One of your questions for this summer’s “Wrestling with the Big Questions” sermon series, had to do with our parents, and the Fourth Commandment which states we are to honour our parents.
And how is it that we can honour our parents, in situations where one or both of them had a decidedly negative or destructive impact on us?
A very good question.
Too many parents – and let’s say, more specifically for example, too many fathers – have been emotionally and physically abusive, dictatorial, or neglectful.
Too many fathers have been more committed to work, than to their families, ironically priding themselves for being “workaholics.”
As a result, too many fathers have been emotionally distant from their spouse and children, effectively abandoning them, with hurtful consequences.
And for this, we need God’s forgiving and transformative love.
But for those who embark on a spiritual path, their problems with their own father, lead to problems in relating to God. Our relationship with our parents influences our image of God. So, for example, if we’ve had an emotionally distant, angry and punishing father – we will tend to image God in a similar way: distant, angry, and punishing.
I think many imagine God in this way. An un-thought-through default image of God.
Notice how insurance companies will consider those catastrophic destructive events to property from tornadoes, earthquakes, fallen trees or meteor strikes, as “acts of God.” Really? Is that who God really is, some scary, punishing Being, ready to inflict such devastating suffering?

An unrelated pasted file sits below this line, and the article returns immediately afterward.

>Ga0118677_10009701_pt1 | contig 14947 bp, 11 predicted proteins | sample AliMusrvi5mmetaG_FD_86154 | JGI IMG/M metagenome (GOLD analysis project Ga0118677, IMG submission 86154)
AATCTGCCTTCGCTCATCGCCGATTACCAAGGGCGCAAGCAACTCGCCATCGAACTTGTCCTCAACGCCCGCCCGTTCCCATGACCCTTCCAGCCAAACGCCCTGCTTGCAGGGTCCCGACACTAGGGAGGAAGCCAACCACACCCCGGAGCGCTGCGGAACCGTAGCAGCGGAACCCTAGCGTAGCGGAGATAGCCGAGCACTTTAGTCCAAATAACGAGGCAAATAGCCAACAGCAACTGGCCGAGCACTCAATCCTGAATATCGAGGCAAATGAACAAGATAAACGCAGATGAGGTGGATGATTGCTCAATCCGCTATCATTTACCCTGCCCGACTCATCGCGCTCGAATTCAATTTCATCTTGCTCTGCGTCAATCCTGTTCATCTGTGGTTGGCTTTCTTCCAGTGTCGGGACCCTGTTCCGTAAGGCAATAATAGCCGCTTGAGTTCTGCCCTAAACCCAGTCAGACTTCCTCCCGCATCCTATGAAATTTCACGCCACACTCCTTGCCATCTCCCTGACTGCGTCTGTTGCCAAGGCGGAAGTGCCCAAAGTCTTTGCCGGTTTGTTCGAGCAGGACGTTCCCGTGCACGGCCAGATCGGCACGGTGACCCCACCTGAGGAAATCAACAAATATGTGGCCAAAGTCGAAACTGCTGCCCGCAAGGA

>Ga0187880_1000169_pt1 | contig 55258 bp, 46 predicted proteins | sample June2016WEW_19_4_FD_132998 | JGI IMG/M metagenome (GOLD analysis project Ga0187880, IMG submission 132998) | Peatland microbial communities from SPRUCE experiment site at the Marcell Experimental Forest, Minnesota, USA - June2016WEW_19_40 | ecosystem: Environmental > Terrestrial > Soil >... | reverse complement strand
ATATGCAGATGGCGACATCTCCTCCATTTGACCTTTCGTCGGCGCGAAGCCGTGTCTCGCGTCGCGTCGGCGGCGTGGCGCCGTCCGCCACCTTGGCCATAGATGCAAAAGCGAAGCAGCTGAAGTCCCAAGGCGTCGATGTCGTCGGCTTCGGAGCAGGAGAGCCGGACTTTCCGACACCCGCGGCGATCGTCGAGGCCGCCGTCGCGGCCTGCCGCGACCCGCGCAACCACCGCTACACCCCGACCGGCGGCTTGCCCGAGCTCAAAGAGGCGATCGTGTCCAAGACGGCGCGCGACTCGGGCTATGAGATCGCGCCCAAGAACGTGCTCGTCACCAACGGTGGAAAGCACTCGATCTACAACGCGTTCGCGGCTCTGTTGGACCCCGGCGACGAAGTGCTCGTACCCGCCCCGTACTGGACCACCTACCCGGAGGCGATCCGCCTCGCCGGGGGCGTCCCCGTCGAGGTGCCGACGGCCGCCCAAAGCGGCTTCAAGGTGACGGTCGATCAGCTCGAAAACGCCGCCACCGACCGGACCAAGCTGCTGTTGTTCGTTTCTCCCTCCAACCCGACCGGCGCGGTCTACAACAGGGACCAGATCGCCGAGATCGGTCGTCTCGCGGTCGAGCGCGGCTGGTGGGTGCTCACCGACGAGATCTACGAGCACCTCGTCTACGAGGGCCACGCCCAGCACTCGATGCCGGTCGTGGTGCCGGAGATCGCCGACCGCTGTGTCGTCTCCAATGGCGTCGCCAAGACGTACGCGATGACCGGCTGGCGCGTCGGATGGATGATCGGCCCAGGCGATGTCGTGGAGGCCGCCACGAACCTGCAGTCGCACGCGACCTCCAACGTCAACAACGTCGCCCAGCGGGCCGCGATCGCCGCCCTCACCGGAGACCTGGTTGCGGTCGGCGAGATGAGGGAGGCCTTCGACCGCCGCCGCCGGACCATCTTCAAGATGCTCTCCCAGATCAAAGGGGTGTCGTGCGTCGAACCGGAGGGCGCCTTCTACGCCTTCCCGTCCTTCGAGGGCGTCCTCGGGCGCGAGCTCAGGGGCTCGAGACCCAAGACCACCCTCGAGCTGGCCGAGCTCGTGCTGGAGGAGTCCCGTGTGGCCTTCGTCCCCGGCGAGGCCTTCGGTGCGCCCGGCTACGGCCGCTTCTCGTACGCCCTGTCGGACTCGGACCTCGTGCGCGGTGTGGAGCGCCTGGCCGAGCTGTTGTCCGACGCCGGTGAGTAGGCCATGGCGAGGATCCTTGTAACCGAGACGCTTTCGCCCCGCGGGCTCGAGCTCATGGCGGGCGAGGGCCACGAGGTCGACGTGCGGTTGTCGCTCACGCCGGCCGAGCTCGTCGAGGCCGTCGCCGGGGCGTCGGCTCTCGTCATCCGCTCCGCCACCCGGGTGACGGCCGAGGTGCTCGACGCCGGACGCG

We so quickly, and easily, image God like that. Why?
Is it perhaps partly because of painful, or difficult relationships with our parents, with our fathers or mothers?
And there’s the Fourth Commandment: Honour Your Parents.
Isn’t it true that no relationship is completely perfect or whole, and people have always had difficulty with their parents, to different degrees?
Is that we can only honour parents, when we are able, emotionally and psychologically, to step back from them, and observe them from afar, and truly see them through the eyes of compassion, as people who are just as wounded, and hurt, and imperfect, as we all are?
It’s hard to do, because we’ve been so close to, and dependent upon them especially during our infant years. But, to be able to step back, and to see them more compassionately, less reactively, more objectively, as people with amazing talents, and also painful emotional wounds; and to include them in the great company of the wounded, just as we all are.
“Honouring” one’s father and mother, doesn’t mean agreeing with them, or condoning everything they’ve done or not done, or avoiding confronting them or speaking up when we need to. No.
It’s about thinking of them compassionately, embracing them in mind, heart and in prayer, entrusting them to God, who holds all of us wounded people in the same boat.
We’re not that different from our parents. We too have our own wounds and scars, for which we need God’s healing and forgiving love.
And that’s why it’s so important to realize that, even if our parents have been imperfect, we all have a more perfect parent, the ultimate Parent: God, who is the ultimate “Father” or “Mother”, who loves us more perfectly and completely than anyone could.
St. Augustine said that God loves, as though there were only but one to love. God loves us as if we were the only person on earth.